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Support for Third U.S. Political Party Up to 63%

Support for Third U.S. Political Party Up to 63%

Story Highlights

  • Third time support has exceeded 60%, along with 2017 and 2021
  • Republicans primarily behind the increase, with 58% now in favor
  • Political independents remain group most likely to favor third party

WASHINGTON, D.C. -- Sixty-three percent of U.S. adults currently agree with the statement that the Republican and Democratic parties do “such a poor job” of representing the American people that “a third major party is needed.” This represents a seven-percentage-point increase from a year ago and is the highest since Gallup first asked the question in 2003. However, the current measure is not meaningfully different from the prior highs of 61% in 2017 and 62% in 2021, shortly after the January 2021 Capitol Hill riots.


Over the past two decades, majorities of U.S. adults have typically agreed that a third party is needed. The last time this wasn’t the case was in 2012, when Americans were evenly divided. Gallup also found close divisions in 2006 and 2008 polls. In 2003, a record-low 40% called for a third party when 56% thought the parties were doing “an adequate job of representing the American people.”

The latest data are based on Gallup’s annual Governance poll, conducted Sept. 1-23, 2023, which finds both parties receiving low favorable ratings, as has been the case for most of the past two decades.

More Republicans Want to See a Third Alternative

Typically, political independents are most likely to favor a third party, and that is the case this year, with 75% expressing this view. No less than 70% of independents have said a third U.S. party is needed since 2013.

Most often, support for a third party among Democrats and Republicans is below the majority level. However, this year’s poll shows 58% of Republicans endorsing a third U.S. political party, up from 45% a year ago. The only other time more Republicans than now expressed support for a third party was in a late January/early February 2021 conducted after the Jan. 6 riots, the second impeachment of Donald Trump, and the presidential inauguration of Joe Biden.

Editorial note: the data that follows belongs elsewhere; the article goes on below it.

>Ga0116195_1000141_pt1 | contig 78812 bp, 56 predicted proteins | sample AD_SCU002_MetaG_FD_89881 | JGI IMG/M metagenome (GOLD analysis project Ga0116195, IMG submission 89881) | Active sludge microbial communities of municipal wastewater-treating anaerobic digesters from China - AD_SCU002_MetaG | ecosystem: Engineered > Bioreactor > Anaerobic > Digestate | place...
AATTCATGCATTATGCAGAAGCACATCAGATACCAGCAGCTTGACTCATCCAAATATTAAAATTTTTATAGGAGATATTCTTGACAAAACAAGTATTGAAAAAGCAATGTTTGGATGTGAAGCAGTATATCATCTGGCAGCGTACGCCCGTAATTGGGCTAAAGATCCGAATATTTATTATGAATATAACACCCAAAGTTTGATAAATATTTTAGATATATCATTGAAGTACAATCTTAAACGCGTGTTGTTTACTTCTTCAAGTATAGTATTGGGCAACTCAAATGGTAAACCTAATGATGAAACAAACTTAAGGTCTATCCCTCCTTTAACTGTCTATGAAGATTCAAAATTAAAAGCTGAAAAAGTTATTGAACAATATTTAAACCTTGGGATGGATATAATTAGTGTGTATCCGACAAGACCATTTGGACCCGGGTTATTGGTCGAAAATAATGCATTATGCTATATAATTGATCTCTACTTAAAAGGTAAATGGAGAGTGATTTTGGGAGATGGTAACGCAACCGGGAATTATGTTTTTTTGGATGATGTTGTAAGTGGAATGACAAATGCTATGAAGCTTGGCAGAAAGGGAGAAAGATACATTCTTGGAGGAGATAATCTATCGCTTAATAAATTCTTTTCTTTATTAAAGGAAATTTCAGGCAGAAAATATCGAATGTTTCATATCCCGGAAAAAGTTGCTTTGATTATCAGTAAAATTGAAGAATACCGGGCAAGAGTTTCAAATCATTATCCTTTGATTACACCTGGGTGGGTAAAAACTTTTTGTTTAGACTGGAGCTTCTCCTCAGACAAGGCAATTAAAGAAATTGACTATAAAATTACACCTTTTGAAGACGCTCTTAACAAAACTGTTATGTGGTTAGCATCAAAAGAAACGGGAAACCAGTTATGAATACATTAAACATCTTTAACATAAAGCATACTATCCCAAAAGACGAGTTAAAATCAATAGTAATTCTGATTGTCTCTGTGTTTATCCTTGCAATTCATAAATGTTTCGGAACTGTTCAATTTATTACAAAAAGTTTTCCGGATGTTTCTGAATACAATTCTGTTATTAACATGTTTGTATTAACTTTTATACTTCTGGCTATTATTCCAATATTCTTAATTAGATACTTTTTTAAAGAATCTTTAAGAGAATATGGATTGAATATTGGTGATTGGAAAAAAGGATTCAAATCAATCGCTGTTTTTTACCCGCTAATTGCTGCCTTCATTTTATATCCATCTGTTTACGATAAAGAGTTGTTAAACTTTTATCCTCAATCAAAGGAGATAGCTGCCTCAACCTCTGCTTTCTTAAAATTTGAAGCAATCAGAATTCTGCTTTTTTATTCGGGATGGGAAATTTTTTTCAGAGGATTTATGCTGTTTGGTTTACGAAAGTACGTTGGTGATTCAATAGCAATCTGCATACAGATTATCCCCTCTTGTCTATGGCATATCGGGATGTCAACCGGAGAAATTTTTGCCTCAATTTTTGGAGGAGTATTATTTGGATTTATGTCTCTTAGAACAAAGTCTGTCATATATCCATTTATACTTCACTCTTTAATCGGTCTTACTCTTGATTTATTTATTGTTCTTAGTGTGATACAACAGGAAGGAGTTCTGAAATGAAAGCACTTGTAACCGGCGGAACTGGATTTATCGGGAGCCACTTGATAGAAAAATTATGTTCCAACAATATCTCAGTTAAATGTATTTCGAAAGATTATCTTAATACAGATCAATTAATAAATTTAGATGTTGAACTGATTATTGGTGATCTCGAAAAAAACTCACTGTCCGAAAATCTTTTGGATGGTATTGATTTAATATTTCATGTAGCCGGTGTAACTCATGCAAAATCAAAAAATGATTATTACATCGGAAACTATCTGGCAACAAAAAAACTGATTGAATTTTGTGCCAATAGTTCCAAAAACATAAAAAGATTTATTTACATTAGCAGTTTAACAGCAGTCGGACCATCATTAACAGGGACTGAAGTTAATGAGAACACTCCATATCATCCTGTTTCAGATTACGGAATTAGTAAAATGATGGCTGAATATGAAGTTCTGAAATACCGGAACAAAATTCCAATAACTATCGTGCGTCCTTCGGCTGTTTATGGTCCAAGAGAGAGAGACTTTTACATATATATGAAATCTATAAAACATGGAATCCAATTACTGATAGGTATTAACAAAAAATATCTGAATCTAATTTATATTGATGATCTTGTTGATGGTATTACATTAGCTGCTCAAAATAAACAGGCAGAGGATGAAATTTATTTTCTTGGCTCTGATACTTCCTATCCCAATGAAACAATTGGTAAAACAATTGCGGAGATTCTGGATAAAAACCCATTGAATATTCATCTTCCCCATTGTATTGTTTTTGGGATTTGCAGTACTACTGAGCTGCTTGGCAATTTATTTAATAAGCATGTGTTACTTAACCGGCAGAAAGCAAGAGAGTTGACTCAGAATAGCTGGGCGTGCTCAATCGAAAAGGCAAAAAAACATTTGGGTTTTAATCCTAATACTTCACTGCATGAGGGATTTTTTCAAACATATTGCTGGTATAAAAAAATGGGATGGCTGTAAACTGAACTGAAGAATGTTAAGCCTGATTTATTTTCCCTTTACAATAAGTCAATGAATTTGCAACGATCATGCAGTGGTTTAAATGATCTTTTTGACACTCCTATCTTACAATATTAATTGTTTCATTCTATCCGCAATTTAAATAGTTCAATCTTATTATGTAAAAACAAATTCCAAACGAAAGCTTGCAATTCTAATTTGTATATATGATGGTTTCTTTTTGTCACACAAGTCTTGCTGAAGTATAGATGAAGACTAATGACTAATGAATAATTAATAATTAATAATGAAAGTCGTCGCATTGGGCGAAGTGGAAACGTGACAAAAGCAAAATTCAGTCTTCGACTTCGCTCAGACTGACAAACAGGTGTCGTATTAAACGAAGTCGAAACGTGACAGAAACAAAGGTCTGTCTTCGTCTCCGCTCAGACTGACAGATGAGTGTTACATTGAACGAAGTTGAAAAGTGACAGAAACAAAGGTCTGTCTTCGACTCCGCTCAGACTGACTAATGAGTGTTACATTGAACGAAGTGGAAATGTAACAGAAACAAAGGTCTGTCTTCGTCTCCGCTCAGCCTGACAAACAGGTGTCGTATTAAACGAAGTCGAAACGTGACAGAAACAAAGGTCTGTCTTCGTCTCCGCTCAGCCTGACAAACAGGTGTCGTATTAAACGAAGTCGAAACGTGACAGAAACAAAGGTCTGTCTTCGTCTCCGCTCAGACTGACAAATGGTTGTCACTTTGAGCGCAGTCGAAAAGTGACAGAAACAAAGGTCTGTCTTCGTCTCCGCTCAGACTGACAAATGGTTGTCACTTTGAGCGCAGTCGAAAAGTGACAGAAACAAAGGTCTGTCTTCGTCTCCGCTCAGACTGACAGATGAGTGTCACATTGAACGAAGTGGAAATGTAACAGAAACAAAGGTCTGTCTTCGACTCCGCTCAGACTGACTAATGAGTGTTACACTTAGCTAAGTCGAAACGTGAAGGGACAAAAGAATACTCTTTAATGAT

There has also been an uptick in support for a third party among Democrats this year, from 40% to 46%, though still less than a majority back the idea.


Although the data are not conclusive due to small sample sizes, both conservative Republicans and moderate/liberal Republicans appear more likely to endorse a third party than they were a year ago.

Republicans’ support for a third party tends to vary based on whether a Republican or Democratic president is in office. On average, 49% of Republicans have favored a third party in years when a Democratic president is in the White House, compared with 38% in years of a Republican incumbent. In contrast, independents’ and Democrats’ views of a third party have been similar under both types of presidential administrations.


Bottom Line

For more than a decade now, most Americans have expressed a desire for a third major political party, but none as powerful as the Republican and Democratic parties has emerged. Third-party candidates have, however, been thought to have played spoilers in key states in past presidential elections, including Ralph Nader in 2000 and Jill Stein in 2016. Thus, it is unclear to what extent Americans actually desire a third party, as opposed to just expressing their frustration with the two parties that contest elections and govern in the U.S. two-party system.

With the 2024 presidential election looming, noted educator Cornel West has declared his candidacy for the Green Party nomination, and political scion Robert F. Kennedy Jr. is expected to announce his independent presidential candidacy. In addition, the “No Labels” organization is laying the groundwork to run a third-party candidate that represents the political center. This effort is partly designed to address public sentiment in favor of a third party and dissatisfaction with a rematch of the 2020 election between Donald Trump and Joe Biden, both of whom are unpopular with U.S. adults.

An effort similar to the No Labels campaign in 2012 run under the “Americans Elect” banner was abandoned when no candidate met the minimum threshold for winning the party’s nomination. The No Labels organization says it has no interest in playing a spoiler role and will not decide on its 2024 intentions until after the major-party nominees have been determined.

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